12 :00 Orekestra .. - ,
8:00 Vatiaee la aUntatflrs
5 :0O Orenestrs
S.-OOKite la ladla
0:80 Stadio , . .- ;
10:00 wiBhiae -ear "
-: i i ' 2COA0 650 ZCc CorrslUs
12r00Fait vregram .
6 fSO Farm Program
T:30-rBasketball gams. -
TO STAGE COMEDY
JEFFERSON, Jan. 20." The
Jefferson high school will present
a three-act comedy, "The Daugh
ter pf the Duke of Ballyhoo." at
the i Masonle ball at 8 o'clock
Tuesday evening, February 2.'
;The story centers about Eileen.
a mysterious girl, who comes in
through the window of a strange
house and faints on the floor. Sh
seems- to bo a victim of amnesia
and because she cannot remember
her name, the hero. Gray Philips.
jokingly calls her "The Daughter
of the Duke of Ballyhoo.' Later.
after th snobbish Cynthia, who
looka down on Eileen socially,
makes her think Gray Is engaged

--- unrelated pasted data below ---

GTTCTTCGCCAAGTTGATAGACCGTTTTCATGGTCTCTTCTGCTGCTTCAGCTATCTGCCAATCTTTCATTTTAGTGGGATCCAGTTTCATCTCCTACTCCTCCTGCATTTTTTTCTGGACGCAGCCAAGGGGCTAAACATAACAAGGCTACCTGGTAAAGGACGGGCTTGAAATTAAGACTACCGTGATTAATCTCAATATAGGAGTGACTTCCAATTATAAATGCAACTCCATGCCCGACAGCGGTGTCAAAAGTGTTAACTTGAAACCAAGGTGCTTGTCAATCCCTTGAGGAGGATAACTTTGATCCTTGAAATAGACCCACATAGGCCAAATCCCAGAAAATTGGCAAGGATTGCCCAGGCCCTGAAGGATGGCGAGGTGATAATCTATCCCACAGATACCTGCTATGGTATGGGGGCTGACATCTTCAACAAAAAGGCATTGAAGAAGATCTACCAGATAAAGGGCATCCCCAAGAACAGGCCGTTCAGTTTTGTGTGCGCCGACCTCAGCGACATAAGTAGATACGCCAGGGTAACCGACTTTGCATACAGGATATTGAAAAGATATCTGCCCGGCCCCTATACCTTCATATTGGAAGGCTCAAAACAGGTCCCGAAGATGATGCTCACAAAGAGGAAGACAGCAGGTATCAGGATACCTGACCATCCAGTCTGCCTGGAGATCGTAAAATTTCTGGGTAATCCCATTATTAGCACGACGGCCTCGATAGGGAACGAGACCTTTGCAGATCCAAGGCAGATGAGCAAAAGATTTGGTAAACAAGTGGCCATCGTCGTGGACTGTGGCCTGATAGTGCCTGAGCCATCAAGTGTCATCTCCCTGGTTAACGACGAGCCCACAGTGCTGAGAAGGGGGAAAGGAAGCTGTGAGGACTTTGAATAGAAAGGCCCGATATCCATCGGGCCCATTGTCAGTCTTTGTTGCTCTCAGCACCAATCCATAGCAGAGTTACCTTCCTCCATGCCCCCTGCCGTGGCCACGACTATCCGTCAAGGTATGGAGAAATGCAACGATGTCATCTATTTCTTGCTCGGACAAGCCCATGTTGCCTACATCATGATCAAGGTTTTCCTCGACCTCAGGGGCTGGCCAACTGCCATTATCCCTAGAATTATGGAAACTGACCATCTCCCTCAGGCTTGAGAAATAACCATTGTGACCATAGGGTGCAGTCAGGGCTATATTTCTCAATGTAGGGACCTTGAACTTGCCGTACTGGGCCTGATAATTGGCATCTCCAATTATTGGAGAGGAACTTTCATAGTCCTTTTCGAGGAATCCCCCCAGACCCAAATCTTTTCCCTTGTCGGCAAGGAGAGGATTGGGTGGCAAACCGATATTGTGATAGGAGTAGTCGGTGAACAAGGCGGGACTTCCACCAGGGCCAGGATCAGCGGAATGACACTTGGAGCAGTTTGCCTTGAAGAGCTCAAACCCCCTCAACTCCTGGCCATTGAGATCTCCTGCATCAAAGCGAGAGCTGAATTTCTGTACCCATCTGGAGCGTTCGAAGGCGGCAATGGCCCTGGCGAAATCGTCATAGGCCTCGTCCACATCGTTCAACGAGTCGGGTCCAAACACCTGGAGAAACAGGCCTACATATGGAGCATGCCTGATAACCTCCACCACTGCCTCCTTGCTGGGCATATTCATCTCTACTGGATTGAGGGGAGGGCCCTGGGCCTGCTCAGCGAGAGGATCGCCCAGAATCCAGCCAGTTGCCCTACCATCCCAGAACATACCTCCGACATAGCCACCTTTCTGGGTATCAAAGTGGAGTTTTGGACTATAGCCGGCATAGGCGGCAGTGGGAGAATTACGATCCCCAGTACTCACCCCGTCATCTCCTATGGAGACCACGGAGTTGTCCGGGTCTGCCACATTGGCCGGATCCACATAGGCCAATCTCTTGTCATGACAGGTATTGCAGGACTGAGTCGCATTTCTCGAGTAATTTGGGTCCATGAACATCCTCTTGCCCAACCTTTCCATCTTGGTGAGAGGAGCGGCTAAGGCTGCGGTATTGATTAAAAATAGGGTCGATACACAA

to her, Eileen disappears, leaving
Gray to think she is his sister who
has been kidnaped years before.
Micky McMonogan, a hick detec
tive, eventually solves the mys
tery; Micky is the "gentleman
friend" of Maggie, the maid, who
revels in the details of murders
and in sensational fiction.
-Over the Fence is out" . ,
B , , -
iXwr wAVMUCH VaTH lwyne
THIS teSnjK-w-IW9 HMCICSft f
VV1M A CONTENT HS
. waw-t iN.-rcxrr
' cXTT "THTi
, DAf WA IN IT
AND H LOST FAIR
- AWP 3QUARS-V
l"M rOJNA HA5H
Oreol ameia nsMa temrA
Vm LW . -W i
County Group to Have all
SILVERTON, Jan. -20. The
Teachers' institute to be held
here February 7 vlll open at
9:20 In the morning. ' The first
half hour will be devoted to the
announcements by the - county
superintendent, Mary Fulkerson.
There will .be a ten minute in
termission - following, this and
from 10:10 until 11-there will